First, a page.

Shelter-in-Peace

April 24, 2020 at 2:56 am (In So Many Words, The Whim) (, , , , , , )

Quarantine—or Shelter-in-Place—has meant many things to many people. Most people are scrolling Facebook incessantly. I’ve done a bit of that, but no more than usual, which is still too much. The memes have been great, but the complaints I have found unusual, even though intellectually I understand them.

My mother is an extrovert, so I am accustomed to inexplicable loneliness in others when they are left to their own devices.

I’ve been poor, so I relate to the sudden lack of income and the terrifying limbo of not knowing where your provision will come.

I’m curious to a severe degree, and I can comprehend boredom, even though I usually manage to find a way out of it fairly easily…

You see, I am an introvert who was more than happy to have a good excuse to cancel all my plans. Being a non-essential worker—a bookseller—I have lost my nearly thirteen year stint, and I’m actually happy, relieved, and overjoyed to be home every day. As a homeschool mom, my one desire was to spend my days trapped on my property with my kid reading books and right now, I’m living the dream.

Since Corona virus has hit, all we’ve done is actually live our best life.

We’ve spent hours in the garden literally watching the lilies bloom, observing the shockingly not-so-slow metamorphosis of caterpillars to butterflies. We’ve read an obscene number of books off the Mensa reading list for kids, are digging deeper into our Latin studies, memorizing new spelling and vocabulary words we never had time for before, and relishing the fact that third grade math wasn’t just learned, but mastered.

I’ve spent copious hours on ancestry.com, wikitree.com, and prowling books and resource materials here at home learning about my family history. I’ve had the pleasure of baking whatever I want whenever I want (key-lime cupcakes, anyone?). I’ve almost completed a short story anthology for my book series, I’m nearly done with a granny square blanket out of old forgotten yarn, and the only thing I’ve failed to do is maintain my blog and my workout schedule because I’ve been so busy enjoying everything else and it’s hard to share the living room.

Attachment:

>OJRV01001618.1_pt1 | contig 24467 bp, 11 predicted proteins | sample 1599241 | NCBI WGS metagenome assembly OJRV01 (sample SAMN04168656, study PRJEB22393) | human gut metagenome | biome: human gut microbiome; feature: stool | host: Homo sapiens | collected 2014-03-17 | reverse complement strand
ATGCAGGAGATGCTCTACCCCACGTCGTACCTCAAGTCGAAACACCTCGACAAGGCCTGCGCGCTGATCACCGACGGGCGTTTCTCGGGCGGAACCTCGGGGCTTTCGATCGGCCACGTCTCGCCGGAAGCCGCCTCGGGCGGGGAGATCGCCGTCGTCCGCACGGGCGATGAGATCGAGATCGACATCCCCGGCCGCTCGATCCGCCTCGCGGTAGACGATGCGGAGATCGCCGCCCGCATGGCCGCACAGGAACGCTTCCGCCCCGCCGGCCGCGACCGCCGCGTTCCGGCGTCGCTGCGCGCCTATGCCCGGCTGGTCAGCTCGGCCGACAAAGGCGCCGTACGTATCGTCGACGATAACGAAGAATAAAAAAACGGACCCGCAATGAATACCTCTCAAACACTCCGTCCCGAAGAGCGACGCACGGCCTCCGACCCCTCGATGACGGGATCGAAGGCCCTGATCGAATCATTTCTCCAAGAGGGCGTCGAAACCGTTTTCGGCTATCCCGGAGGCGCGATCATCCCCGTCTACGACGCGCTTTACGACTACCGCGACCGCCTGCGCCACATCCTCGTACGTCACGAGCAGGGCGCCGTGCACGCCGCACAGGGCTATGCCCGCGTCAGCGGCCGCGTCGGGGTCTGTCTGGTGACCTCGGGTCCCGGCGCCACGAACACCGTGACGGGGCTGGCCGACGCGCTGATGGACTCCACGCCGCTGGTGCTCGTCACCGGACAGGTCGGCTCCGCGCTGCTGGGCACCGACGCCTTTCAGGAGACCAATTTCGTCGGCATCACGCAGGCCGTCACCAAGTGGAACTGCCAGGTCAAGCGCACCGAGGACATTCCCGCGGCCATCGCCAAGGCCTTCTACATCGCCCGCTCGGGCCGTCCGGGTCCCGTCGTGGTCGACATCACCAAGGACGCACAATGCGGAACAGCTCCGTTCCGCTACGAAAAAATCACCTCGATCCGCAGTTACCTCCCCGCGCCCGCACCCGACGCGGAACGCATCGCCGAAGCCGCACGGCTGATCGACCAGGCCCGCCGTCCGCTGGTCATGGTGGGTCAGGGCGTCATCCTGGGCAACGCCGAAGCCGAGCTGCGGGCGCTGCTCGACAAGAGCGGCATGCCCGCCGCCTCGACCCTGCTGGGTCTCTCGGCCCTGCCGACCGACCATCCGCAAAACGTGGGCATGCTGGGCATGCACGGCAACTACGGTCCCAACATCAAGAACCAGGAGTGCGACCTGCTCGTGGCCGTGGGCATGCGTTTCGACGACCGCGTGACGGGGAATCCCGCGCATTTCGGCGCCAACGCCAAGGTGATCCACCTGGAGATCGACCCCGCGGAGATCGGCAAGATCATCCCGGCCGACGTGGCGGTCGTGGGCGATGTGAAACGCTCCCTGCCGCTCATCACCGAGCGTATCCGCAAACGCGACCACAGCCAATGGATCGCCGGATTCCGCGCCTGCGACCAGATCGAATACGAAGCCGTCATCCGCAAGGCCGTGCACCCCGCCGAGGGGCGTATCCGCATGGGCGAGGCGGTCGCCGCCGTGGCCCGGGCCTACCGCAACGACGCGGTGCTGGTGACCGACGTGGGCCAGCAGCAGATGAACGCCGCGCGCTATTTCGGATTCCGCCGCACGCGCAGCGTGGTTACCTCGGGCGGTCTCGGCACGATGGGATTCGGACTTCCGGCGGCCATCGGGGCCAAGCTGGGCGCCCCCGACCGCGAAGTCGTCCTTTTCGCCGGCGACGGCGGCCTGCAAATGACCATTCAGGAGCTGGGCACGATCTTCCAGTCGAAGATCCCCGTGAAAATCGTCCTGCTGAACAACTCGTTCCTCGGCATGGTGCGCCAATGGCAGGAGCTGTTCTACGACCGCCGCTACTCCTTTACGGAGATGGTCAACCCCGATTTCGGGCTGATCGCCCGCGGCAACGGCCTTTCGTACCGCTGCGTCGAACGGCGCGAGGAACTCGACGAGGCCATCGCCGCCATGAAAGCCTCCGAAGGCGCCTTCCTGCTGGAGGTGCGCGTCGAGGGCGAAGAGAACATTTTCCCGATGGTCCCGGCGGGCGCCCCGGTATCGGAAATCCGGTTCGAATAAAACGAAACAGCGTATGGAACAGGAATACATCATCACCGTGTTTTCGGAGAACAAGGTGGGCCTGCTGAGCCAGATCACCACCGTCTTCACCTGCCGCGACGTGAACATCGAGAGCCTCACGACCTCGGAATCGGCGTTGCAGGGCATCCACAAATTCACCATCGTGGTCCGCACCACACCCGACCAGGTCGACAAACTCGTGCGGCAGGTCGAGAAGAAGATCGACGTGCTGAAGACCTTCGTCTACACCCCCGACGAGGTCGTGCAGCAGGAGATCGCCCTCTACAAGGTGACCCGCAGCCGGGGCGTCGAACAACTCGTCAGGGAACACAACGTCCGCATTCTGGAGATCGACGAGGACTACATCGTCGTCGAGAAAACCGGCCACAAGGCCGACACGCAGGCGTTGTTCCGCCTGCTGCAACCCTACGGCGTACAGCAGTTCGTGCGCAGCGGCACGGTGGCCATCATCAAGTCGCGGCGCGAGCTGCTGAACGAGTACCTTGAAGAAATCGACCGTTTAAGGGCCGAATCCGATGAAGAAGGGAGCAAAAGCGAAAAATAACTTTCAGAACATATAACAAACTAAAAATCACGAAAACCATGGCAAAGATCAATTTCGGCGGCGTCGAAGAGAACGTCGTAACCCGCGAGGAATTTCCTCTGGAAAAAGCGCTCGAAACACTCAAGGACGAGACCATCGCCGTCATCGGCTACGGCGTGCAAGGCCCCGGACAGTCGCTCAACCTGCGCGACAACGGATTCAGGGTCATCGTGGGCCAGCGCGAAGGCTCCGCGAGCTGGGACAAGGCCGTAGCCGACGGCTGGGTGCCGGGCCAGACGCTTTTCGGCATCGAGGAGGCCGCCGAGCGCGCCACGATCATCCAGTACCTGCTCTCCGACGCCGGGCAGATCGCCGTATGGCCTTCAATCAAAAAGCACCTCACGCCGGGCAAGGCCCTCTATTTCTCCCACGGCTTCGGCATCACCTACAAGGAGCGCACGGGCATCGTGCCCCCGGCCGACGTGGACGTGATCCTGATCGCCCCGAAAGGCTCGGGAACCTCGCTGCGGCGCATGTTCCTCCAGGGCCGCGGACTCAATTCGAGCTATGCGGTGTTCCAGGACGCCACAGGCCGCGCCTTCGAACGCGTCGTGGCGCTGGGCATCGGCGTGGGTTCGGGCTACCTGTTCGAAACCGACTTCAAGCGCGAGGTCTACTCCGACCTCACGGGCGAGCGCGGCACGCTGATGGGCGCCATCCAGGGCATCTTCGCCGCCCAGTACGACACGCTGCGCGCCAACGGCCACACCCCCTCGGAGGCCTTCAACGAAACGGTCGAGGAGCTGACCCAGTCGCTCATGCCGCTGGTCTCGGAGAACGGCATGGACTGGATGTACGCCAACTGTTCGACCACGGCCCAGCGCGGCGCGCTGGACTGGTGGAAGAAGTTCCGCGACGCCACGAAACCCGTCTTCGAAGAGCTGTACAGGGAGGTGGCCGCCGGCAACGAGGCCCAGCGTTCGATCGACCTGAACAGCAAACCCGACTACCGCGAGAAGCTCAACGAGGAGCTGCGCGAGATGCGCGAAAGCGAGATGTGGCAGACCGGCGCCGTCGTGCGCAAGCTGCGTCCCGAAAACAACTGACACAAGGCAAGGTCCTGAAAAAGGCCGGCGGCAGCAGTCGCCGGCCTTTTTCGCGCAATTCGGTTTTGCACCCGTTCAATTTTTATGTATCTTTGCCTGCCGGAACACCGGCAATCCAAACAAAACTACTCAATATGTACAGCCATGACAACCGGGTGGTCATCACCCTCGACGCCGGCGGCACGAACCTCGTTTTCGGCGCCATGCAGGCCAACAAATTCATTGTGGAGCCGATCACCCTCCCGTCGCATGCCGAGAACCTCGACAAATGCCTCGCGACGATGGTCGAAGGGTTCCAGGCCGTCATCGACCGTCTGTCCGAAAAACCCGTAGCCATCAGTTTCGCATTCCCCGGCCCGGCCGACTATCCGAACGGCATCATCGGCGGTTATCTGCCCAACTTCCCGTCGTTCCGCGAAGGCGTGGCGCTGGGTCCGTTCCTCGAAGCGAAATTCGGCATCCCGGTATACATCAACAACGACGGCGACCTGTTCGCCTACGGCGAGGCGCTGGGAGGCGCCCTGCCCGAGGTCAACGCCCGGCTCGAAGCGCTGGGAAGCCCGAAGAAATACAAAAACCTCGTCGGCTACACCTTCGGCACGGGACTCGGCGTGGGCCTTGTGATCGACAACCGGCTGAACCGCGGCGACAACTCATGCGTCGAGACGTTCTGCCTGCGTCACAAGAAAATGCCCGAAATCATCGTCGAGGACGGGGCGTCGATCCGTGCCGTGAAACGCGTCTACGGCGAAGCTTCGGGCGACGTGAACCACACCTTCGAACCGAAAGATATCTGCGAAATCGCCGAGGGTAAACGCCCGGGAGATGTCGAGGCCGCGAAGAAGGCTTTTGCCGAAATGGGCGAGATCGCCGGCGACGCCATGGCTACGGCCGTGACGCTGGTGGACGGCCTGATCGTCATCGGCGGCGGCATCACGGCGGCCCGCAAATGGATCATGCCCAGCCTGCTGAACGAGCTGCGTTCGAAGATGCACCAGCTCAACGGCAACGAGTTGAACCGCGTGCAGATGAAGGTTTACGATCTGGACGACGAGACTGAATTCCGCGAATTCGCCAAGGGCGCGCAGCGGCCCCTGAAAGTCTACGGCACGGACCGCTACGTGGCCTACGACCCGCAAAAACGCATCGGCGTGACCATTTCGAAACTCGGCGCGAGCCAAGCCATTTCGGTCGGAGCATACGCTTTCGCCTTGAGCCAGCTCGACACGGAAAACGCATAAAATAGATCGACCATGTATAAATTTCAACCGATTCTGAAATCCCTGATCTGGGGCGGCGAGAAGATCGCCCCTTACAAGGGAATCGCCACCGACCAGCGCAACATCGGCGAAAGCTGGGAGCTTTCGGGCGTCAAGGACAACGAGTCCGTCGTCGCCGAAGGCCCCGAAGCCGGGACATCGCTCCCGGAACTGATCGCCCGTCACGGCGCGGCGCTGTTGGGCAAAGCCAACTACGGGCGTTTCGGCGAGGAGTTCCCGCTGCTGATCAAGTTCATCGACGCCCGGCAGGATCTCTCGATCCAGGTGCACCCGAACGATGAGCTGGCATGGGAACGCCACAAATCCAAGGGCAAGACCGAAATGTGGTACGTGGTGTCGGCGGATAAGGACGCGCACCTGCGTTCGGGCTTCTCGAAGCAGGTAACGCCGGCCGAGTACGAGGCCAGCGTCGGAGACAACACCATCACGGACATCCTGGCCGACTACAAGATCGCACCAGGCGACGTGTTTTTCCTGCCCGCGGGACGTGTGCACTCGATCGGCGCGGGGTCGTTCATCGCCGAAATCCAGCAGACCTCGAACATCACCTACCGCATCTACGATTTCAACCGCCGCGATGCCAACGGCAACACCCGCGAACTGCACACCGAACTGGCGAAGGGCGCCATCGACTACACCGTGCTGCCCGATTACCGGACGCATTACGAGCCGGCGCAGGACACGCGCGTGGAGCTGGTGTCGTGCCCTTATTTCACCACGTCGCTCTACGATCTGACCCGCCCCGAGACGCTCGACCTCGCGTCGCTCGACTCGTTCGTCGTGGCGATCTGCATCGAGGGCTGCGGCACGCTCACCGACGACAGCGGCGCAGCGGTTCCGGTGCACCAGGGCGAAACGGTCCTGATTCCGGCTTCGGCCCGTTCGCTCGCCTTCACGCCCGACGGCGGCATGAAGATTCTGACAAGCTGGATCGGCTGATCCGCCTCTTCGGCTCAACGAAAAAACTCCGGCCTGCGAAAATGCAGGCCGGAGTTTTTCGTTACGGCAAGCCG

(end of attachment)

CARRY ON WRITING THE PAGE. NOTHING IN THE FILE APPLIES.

The gist of it is: I’m a weirdo who is loving being forced to stay home.

Since my last post, I finished a biography on Margaret Thatcher, a summation of the demise of classical education, a fascinating biography on Amerigo Vespucci as well as some of his original writings, another installment of Cahill’s armchair history series, a terrible account of a transition from “protestantism” to Catholicism (written by a guy I’m convinced was in cults and not a protestant denomination at all), an essay on magnetic currents, several of my favorite children’s chapter books (The Pushcart War never gets old), and one of Prebble’s brilliant histories of the Scottish clans. (Please, take a minute to follow me on Goodreads.)

I suppose my point is this: I know it can be scary… pandemics, shady governments, untrustworthy reporting, not knowing what’s next… but there’s something beautiful about actually stopping to—watch the lilies bloom (and, of course, read a good book).

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Cozy 2018 Summer

May 11, 2019 at 4:04 am (Art, Reviews) (, , , , , , , , , , )

No, I did not type the date wrong. I took a very long break from consistently reviewing books and blogging, and now I have returned. I’m easing myself back into the practice by logging all the titles my blog missed each Thursday until I am caught up. So welcome to Throwback Thursday (or Flashback Friday, because I’m even warming up to the idea of easing myself in).

Title: A Crafty Killing

Author: Lorraine Bartlett

When I first read this book in June of last year, I uploaded the following review to my Goodreads account:

“Exactly what you’d expect from a cozy. I had a harder time relating to Katie than I have with other leading ladies of the genre, however.”

I gave it 3/5 stars.

That assessment holds true nearly one year later. Katie may not be my favorite, honestly I don’t remember a thing bout her, but Artisan’s Alley and the Victoria Square, are definitely memorable. Ironically, the victim of the crime had a bit of personality too. I do so enjoy getting to know characters “off screen,” so to speak, in everyone else’s memories of them and zero direct contact. I look forward to reading book two when the mood strikes me because I want to see what happens to the business Katie is building. I have a degree in Entrepreneurship, work retail, and wrote The Bookshop Hotel series, so clearly in regard to fictional businesses, I’m biased.

Title: A Dark and Stormy Murder

Author: Julia Buckley

Despite my 2/5 star rating on A Dark and Stormy Murder, I probably enjoyed my reading experience of Buckley’s work more simply because my boyfriend read it to me while I crocheted my daughter’s comforter set. This book was utterly ridiculous, but the voice of the one reading was so marvelous I was thoroughly amused.

Turning my “old lady” vibe up a notch last year, I didn’t stop at reading cozy mysteries, I taught myself to crochet on youtube and am now a full fledged crochet hobbyist. I’ve begun listening to more audiobooks via Scribd, an app/website that I refer to as Netflix for books: https://www.scribd.com/ga/7adrgu

There is something truly amazing about the monotony of crocheting endless rows for the most ridiculously huge blanket ever. I enjoyed every minute of it. Since then, I have also made hats and scarves and am less than 1/4 through another large project and I cannot recommend learning to crochet enough. It has calmed me during a time when I needed to bask in calm and solace. It has added an extra depth to my pursuit of cozy.

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